Nothing seemed to foreshadow drastic changes in her life and scientific career. But, as she writes in her Autobiography, living in Switzerland, she was acquainted with a number of political emigrants, though she never took part in political life. Although sympathetic towards the revolutionary movement in general, she was wholly immersed in scientific work. However, the imperialist war and its consequences made her ponder the issue: they sparked a protest against the existing capitalist system and, quite naturally, increased her sympathies with the revolutionary movement in Russia. After the October revolution, she began to think of moving her work to the Soviet Union, although she had no idea what life in the USSR was like. She felt that a new system and a new society would be created that would protect the world from the repetition of the horrors of war and from the injustice that so outraged her. Thus in 1924, when she received a letter from A. N. Bach asking her whether she would be willing to take the vacant position of head of Physiology Department at the Second Moscow State University (since 1930 the Second State Medical Institute), she unhesitatingly accepted the offer and left the wonderful living and working conditions of the University of Geneva with no regrets. During her time at the University of Geneva, she had published one hundred and fifty works.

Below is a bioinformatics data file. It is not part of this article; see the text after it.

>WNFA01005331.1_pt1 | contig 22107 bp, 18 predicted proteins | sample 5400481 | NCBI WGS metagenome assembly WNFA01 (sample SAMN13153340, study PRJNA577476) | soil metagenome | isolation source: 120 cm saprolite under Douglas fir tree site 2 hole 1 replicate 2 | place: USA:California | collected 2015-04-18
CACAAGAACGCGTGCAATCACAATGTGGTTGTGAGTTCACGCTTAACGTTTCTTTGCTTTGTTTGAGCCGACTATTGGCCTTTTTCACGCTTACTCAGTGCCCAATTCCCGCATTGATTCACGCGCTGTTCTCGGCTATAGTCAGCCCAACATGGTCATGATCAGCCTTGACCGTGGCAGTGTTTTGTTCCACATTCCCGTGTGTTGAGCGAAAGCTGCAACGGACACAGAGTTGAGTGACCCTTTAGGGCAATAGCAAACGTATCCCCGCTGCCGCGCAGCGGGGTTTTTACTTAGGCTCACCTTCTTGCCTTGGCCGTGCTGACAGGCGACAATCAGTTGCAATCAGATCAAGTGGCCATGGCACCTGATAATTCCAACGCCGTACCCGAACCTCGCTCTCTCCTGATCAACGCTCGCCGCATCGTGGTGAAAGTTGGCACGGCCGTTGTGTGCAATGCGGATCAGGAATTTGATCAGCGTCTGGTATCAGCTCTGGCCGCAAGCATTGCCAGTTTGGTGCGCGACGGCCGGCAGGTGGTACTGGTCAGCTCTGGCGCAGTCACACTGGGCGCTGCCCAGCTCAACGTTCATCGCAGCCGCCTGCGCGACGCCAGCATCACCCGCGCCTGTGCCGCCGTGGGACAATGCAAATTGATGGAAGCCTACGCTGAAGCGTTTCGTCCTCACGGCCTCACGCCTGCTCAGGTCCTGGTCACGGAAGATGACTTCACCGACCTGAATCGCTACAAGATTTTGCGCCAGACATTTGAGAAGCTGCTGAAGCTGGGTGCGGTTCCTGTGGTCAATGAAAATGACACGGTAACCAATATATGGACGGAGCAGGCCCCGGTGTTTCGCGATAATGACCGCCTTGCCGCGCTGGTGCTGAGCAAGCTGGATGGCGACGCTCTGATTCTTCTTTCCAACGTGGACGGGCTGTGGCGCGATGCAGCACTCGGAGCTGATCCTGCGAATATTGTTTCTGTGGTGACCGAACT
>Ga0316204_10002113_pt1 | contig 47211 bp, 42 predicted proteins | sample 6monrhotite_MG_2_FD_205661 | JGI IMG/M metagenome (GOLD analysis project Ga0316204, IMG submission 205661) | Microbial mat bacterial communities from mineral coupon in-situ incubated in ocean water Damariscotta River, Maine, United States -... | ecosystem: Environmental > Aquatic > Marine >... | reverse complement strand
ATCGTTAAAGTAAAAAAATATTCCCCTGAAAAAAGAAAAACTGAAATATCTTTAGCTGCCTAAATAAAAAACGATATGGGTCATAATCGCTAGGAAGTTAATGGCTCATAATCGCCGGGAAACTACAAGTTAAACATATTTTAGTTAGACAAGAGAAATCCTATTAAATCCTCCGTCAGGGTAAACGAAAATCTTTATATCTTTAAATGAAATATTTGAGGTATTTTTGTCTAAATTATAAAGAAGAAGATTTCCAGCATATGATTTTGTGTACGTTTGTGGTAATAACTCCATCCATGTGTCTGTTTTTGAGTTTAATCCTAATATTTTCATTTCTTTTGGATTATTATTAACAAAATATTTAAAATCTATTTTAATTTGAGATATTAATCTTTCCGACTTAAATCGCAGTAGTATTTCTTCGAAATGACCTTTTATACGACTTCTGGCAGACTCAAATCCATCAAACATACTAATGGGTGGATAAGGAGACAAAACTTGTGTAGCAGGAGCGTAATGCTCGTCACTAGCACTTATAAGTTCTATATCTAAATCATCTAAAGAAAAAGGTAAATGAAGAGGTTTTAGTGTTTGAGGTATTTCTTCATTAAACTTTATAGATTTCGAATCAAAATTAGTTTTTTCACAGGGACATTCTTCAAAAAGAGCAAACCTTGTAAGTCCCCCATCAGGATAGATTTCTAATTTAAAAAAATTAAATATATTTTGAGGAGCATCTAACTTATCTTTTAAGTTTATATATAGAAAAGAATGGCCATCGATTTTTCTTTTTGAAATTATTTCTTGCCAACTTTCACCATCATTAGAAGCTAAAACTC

Lina Solomonovna had a perfect knowledge of French, German, English and Italian. Before her emigration to the USSR, her works were published in French and German. By the time she came to the Soviet Union, bringing with her a wealth of clothes, shoes and jewelry that captured public attention, Stern was already an eminent scientist. She was sent as a delegate to the Twelfth International Physiology Congress in Stockholm in 1926. She proposed holding the next congress in the USSR, but academician I. P. Pavlov considered this proposal premature, believing that the country was not yet ready to welcome guests. Nevertheless, Lina Stern did not abandon her idea. Several years later, sharing her impressions about the congress in Rome, in which she also participated, she wrote: “We will organize the congress differently, because, as a revolutionary country, we may ignore traditions.” I. P. Pavlov called this attitude “ill-considered” and reproached Stern for “excessive revolutionary activity.”